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1.
Front Public Health ; 10: 743248, 2022.
Article in English | MEDLINE | ID: covidwho-1731860

ABSTRACT

BACKGROUND: To limit the spread of COVID-19 due to imported cases, Burkina Faso has set up quarantine measures for arriving passengers. We aimed to determine the incidence and predictors of imported cases of COVID-19 in Burkina Faso. METHODS: A prospective cohort study was performed using data from passengers arriving at the airport from April 9 to August 31, 2020. The data was extracted from the District Health Information Software 2 (DHIS2) platform. Cox regression was used to identify predictors of imported cases of COVID-19. RESULTS: Among 6,332 travelers who arrived in the study period, 173 imported cases (2.7%) were recorded. The incidence rate was 1.9 cases per 1,000 traveler-days (95%CI: 1.6-2.2 per 1,000). Passengers arriving in April (Adjusted hazard ratio [aHR] = 3.56; 95%CI: 1.62-7.81) and May (aHR = 1.92; 95% CI: 1.18-3.12) were more at risk of being tested positive compared to those arriving in August, as well as, passengers presenting with one symptom (aHR = 3.71; 95% CI: 1.63-8.43) and at least two symptoms (aHR = 10.82; 95% CI: 5.24-22,30) compared to asymptomatic travelers. CONCLUSIONS: The incidence of imported cases was relatively low in Burkina Faso between April and August 2020. The period of travel and the presence of symptoms at arrival predicted the risk of being tested positive to severe acute respiratory syndrome coronavirus 2 (SARS-CoV-2). This is essential in the context of the high circulation of virus variants worldwide and the low local capacity to perform genotyping tests to strengthen the surveillance and screening capacities at the points of entry into the country.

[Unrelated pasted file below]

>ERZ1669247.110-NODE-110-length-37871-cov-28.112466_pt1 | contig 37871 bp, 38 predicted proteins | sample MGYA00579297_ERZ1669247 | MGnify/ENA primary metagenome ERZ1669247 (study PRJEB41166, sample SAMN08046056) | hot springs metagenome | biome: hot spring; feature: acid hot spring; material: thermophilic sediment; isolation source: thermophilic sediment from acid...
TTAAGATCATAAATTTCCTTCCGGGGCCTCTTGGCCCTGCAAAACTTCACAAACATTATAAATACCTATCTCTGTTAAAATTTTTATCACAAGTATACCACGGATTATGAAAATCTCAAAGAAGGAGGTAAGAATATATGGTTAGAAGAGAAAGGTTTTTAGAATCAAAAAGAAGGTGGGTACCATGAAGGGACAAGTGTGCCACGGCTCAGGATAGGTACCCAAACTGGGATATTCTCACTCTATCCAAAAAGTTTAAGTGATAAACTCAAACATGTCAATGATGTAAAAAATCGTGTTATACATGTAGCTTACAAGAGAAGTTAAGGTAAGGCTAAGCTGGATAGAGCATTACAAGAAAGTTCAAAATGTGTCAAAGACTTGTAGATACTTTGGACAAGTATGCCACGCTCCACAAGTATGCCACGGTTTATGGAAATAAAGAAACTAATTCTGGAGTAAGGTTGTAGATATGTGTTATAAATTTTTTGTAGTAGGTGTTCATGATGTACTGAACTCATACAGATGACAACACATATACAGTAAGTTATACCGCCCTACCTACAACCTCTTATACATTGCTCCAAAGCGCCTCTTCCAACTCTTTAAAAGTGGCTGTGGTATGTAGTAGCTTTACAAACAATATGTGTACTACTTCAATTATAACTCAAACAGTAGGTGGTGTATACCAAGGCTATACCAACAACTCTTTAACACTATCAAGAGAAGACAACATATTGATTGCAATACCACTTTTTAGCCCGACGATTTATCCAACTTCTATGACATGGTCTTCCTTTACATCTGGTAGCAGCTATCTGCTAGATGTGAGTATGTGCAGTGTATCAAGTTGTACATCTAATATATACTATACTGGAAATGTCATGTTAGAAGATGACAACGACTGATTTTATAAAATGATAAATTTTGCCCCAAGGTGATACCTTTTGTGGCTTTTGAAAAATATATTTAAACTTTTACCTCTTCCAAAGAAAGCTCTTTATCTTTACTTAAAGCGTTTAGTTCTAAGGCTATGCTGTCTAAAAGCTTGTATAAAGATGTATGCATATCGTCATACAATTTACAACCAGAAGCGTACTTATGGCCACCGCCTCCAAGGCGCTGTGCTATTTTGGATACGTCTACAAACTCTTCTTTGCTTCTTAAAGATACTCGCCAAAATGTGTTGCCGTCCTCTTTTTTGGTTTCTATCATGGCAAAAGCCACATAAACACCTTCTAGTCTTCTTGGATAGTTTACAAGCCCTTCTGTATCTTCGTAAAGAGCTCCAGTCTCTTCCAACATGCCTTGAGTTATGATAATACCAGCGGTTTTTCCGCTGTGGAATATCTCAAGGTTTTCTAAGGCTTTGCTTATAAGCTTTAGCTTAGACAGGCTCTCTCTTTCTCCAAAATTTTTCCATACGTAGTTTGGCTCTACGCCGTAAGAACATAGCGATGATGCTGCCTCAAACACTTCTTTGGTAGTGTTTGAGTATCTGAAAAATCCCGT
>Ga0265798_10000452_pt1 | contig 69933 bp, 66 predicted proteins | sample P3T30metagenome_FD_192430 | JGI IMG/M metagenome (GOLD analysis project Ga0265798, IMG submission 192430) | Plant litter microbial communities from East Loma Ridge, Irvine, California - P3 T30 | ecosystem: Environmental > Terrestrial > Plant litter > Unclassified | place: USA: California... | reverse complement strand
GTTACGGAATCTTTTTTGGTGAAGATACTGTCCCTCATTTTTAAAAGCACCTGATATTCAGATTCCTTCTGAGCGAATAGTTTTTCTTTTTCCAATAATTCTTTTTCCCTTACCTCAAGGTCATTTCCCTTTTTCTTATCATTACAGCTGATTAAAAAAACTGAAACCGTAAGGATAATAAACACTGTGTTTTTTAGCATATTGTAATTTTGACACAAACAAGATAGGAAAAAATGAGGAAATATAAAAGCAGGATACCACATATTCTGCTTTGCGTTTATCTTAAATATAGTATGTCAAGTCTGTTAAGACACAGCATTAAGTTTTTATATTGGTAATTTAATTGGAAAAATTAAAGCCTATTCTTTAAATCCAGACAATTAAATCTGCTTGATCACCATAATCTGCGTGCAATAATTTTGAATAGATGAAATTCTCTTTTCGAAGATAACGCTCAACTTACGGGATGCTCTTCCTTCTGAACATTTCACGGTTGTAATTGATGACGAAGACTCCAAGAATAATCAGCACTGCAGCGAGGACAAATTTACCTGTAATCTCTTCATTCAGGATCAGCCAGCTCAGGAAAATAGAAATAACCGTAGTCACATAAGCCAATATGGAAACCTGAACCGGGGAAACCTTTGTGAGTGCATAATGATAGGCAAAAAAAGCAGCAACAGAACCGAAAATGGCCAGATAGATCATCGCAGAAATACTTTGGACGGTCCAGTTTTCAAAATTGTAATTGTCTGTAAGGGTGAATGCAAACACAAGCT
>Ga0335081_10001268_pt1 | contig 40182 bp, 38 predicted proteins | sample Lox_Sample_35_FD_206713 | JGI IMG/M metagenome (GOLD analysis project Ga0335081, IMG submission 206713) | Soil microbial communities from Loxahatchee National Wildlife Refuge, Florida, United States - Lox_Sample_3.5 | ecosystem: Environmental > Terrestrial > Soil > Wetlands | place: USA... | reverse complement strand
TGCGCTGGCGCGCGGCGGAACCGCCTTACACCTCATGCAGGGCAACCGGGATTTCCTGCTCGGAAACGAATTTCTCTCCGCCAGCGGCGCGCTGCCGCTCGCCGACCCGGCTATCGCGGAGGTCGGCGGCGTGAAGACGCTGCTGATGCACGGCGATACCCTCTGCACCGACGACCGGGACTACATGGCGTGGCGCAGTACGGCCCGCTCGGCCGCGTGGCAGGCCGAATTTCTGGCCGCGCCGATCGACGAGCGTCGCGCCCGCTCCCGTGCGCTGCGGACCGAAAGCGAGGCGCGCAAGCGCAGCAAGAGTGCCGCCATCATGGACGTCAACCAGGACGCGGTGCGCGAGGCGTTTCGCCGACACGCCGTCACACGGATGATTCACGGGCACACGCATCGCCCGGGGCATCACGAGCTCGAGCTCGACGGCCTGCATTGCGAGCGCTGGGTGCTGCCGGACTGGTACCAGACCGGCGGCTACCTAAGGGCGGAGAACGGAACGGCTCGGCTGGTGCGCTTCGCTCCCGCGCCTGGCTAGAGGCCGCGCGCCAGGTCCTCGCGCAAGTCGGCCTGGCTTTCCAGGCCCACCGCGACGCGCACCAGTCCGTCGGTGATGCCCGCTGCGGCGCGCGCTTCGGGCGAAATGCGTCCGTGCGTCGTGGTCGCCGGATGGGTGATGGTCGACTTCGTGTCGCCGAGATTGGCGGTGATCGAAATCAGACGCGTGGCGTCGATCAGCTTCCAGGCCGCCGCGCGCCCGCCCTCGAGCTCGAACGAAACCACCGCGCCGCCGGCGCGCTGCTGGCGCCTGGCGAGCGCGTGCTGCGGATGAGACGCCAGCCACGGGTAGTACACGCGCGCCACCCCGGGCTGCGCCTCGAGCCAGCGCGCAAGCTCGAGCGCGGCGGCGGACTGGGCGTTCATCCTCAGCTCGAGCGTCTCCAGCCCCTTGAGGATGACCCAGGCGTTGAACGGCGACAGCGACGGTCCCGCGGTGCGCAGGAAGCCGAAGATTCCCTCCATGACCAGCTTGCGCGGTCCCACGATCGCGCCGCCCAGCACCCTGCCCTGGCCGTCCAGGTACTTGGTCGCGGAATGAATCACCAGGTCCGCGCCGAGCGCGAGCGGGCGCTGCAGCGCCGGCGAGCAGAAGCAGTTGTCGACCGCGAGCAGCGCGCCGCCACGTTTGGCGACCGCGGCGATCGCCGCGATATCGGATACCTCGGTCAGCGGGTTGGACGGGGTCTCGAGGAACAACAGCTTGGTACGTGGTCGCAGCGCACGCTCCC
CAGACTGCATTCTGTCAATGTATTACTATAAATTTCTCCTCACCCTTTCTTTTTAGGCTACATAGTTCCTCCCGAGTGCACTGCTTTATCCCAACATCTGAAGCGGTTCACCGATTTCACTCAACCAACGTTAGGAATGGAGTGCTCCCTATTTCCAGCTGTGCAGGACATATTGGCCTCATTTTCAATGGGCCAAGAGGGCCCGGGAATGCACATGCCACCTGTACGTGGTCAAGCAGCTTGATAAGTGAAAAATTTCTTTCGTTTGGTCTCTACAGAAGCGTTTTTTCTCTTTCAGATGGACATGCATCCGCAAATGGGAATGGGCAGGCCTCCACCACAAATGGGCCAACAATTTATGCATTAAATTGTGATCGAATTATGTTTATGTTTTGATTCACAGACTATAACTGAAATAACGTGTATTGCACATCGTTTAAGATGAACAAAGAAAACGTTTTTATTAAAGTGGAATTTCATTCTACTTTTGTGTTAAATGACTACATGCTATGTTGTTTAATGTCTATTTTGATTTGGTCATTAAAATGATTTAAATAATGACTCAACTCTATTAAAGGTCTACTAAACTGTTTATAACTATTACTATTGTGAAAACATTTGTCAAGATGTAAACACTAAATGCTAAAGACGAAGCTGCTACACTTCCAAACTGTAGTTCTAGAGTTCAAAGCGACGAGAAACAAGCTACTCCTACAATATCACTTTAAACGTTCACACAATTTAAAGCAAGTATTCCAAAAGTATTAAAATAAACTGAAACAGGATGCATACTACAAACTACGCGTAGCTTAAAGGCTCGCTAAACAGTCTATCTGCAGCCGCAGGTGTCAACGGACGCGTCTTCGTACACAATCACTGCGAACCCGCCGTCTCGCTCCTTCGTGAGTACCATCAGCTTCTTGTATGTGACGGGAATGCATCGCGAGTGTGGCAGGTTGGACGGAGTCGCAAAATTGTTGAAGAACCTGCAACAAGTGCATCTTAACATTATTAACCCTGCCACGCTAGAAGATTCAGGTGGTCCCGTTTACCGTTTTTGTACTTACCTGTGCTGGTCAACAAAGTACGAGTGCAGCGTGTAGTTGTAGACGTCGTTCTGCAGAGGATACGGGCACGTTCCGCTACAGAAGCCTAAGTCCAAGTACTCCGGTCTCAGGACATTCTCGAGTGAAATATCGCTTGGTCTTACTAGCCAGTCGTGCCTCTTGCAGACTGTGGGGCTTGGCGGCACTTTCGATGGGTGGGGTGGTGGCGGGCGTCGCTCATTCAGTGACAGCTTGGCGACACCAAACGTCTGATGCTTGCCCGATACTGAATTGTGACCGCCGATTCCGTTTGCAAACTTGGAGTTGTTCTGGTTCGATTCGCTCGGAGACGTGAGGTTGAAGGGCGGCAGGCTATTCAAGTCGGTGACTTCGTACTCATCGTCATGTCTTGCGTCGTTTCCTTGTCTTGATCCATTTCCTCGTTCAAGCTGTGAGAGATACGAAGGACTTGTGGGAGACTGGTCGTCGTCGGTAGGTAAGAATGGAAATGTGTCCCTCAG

Subject(s)
COVID-19 , Burkina Faso/epidemiology , COVID-19/epidemiology , Humans , Incidence , Prospective Studies , SARS-CoV-2
2.
Int J Infect Dis ; 108: 289-295, 2021 Jul.
Article in English | MEDLINE | ID: covidwho-1351679

ABSTRACT

INTRODUCTION: COVID-19 is one of the world's major health crises. The objective of this study was to determine the predictive factors of severe hypoxemia in patients hospitalized in COVID-19 health facilities in Burkina Faso. PATIENTS AND METHOD: This study was a hospital-based cross-sectional study. The data collected relate to the period of the first wave of the epidemic (March 9 to June 30, 2020). All patients hospitalized for COVID-19 in the requisitioned health facilities of Ouagadougou were included in this study. Predictors of severe hypoxemia were identified using a multivariate logistic regression model. RESULTS: During the study period, 442 patients were included, representing 45.7% of the total number of positive patients in the entire country. The most common co-morbidities were diabetes (55; 12.4%) and arterial hypertension (97; 21.9%). Severe hypoxemia (SpO2 < 90%) was observed in 64 patients (14.5%). Age over 65 years (OR = 8.24; 95% CI: 2.83-24.01) and diabetes (OR = 2.43; 95% CI: 1.17-5.06) were the predictors for occurrence of severe hypoxemia in multivariate analysis. CONCLUSION: The predictive factors of COVID-19 are similar in African and Caucasian populations. The surveillance of COVID-19 in risk groups should be strengthened to reduce their morbidity and mortality.


Subject(s)
COVID-19 , Aged , Burkina Faso/epidemiology , Cross-Sectional Studies , Hospitals , Humans , Hypoxia/epidemiology , Hypoxia/etiology , SARS-CoV-2
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